Mr. President, in the fifteen months since Hurricane Katrina decimated Gulf Coast communities, Senators Snowe, Landrieu, Vitter and I have worked to produce a comprehensive package to reform the SBA’s disaster loan program. The SBA’s failed response in a time of unmatched need demonstrated to everyone that this program is broken and needs fixing.

Immediately after Hurricane Katrina hit, I introduced an amendment with Senator Landrieu to the FY 2006 Commerce, Justice and Science appropriations bill to address the needs of Gulf Region small business and home owners. The amendment was adapted with input from Chair Snowe, and a subsequent bipartisan amendment passed the Senate with a vote of 96-0. Although the entire Senate supported the amendment, it was stripped out of the bill in Conference.

On September 30, 2005, I again worked with Chair Snowe and Senators Landrieu and Vitter to introduce the Small Business Hurricane Relief and Reconstruction Act of 2006 (S. 1807). Although this bill presented a bipartisan, comprehensive approach to hurricane relief, it stalled in the face of the Administration’s opposition. In June, I introduced the Small Business Disaster Loan Reauthorization and Improvements Act of 2006, (S.3487), which once again attempted to comprehensively address the shortcomings of this program. Finally, in August, and with continued opposition from the Administration, the Committee unanimously reported S.3778, the Small Business Reauthorization and Improvements Act of 2006, which again put forward a bipartisan, comprehensive fix for this program.

Many of the provisions included in the bill we are introducing today were included in one or more of these previous proposals. The bill includes directives for the SBA to create a private disaster loan program, to allow for lenders to issue disaster loans. To ensure that these loans are borrower friendly, we provide authorization for appropriations so that the agency can subsidize the interest rates. In addition, the Administrator is authorized to enter into agreements with private contractors in order to expedite loan application processing for direct disaster loans.

The bill also includes language directing SBA to create an expedited disaster assistance loan program to provide businesses with short term loans so that they may keep their doors open until they receive alternative forms of assistance. The days immediately following a disaster are crucial for business owners—statistics show that once they close their doors, they likely will not open them again. These short term loans should help prevent those doors from closing.

A presidential declaration of Catastrophic National Disaster will allow the Administrator to offer economic injury disaster loans to adversely affected business owners beyond the geographic reach of the disaster area.

Non-profit entities working to provide services to victims should be rewarded and given access to the capital they require to continue their services. To this end, the Administrator is authorized to make disaster loans to non-profit entities, including religious organizations.

Construction and rebuilding contracts being awarded are likely to be larger than the current $2 million threshold currently applied to the SBA Surety Bond Program which helps small construction firms gain access to contracts. This bill increases the guarantee against loss for small business contracts up to $5 million and allows the Administrator to increase that level to $10 million, if deemed necessary.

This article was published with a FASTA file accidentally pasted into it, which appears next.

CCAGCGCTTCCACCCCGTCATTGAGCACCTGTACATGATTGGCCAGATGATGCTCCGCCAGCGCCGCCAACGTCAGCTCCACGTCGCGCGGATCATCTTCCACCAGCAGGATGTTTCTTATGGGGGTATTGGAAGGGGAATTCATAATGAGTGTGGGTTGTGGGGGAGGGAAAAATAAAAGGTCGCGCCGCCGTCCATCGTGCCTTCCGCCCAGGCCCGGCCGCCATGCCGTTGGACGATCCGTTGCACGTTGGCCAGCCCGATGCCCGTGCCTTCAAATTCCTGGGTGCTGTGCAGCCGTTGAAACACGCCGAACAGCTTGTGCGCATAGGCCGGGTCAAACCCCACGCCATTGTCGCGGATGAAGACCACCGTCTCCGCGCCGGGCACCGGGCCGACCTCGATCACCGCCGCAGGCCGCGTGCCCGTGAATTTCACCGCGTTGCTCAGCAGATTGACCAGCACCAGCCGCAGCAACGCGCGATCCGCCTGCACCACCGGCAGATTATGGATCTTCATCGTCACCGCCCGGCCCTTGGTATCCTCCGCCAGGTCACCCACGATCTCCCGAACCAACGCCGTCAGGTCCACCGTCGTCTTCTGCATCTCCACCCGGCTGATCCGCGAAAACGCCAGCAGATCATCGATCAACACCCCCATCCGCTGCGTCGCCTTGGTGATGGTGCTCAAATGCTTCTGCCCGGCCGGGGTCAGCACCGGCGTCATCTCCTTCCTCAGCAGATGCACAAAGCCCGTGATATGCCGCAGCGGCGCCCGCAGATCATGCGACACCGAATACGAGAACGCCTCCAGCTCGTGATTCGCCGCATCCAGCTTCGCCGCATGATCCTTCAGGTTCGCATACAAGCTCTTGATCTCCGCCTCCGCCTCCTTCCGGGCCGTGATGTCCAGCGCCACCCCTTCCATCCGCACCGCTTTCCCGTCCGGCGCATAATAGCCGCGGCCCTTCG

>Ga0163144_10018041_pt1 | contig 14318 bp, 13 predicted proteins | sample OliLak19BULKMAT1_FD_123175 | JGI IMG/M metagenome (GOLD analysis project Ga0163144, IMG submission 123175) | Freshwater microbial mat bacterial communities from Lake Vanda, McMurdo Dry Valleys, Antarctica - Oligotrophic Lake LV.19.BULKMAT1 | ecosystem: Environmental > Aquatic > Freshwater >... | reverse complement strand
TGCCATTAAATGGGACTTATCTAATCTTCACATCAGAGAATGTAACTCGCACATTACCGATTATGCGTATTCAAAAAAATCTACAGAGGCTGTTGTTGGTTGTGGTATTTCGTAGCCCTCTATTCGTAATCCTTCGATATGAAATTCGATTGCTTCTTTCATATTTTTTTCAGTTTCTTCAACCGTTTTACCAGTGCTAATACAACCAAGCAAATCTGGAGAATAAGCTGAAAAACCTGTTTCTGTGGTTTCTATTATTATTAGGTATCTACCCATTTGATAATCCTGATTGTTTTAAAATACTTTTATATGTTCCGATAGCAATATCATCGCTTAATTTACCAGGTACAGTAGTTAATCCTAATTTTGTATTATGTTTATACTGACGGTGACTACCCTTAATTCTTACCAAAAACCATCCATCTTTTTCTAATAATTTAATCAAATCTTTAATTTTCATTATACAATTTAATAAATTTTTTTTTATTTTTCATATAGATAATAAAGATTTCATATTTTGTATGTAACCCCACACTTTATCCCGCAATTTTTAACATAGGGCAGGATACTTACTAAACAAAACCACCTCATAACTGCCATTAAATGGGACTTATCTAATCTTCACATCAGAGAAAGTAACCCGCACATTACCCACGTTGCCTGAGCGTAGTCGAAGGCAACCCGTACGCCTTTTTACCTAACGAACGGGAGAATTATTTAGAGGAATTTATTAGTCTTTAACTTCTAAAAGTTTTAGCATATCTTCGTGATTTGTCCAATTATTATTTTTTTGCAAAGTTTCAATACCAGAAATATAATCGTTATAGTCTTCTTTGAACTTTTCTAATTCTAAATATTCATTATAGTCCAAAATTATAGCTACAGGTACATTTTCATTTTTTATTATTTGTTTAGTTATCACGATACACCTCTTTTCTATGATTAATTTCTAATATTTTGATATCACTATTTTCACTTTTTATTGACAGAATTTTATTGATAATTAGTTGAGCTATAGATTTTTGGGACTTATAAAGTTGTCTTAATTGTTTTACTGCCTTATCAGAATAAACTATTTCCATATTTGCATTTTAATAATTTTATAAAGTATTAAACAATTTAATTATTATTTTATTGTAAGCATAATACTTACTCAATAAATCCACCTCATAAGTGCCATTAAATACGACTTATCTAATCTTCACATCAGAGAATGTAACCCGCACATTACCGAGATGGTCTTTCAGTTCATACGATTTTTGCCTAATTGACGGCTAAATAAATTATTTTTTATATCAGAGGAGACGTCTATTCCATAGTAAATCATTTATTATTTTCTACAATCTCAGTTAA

The bill also provides for Small Business Development Centers to offer business counseling in disaster areas, and to travel beyond traditional geographic boundaries to provide services during declared disasters. To encourage Small Business Development Centers located in disaster areas to keep their doors open, the maximum grant amount of one hundred thousand dollars is waived.

So that Congress may remain better aware of the status of the Administration’s disaster loan program, this bill directs the Administration to report to the Committee on Small Business and Entrepreneurship of the Senate and to the Committee on Small Business of the House of Representatives regularly on the fiscal status of the disaster loan program as well as the need for supplemental funding. The Administration is also directed to report on the number of federal contracts awarded to small businesses, minority owned small businesses, women owned businesses, and local businesses during a disaster declaration.

Finally Mr. President, gas prices continue to fluctuate, and fuel dependent small businesses are struggling with the cost of energy. This bill provides relief to small business owners during times of above average energy price increases, authorizing energy disaster loans through the Small Business Administration and the United States Department of Agriculture to companies that dependent on fuel.

Residents of the Gulf Coast continue to rebuild from last year’s hurricane season. By all accounts, Administrator Preston has implemented policies that are helping Gulf Coast victims get back on their feet. However, the SBA needs the tools offered in this bill in order to comprehensively address the needs of business owners following a large scale disaster. As the 109th Congress prepares to adjourn, it is unconscionable that we have not yet put in place the reforms needed for this program to function effectively. I urge my colleagues in the final days of this session to support this legislation, so that God forbid another region has to deal with a disaster the size and scope of the 2005 Gulf Coast hurricanes, the SBA will be fully able to provide the assistance that homeowners and business owners require.

Thank You.

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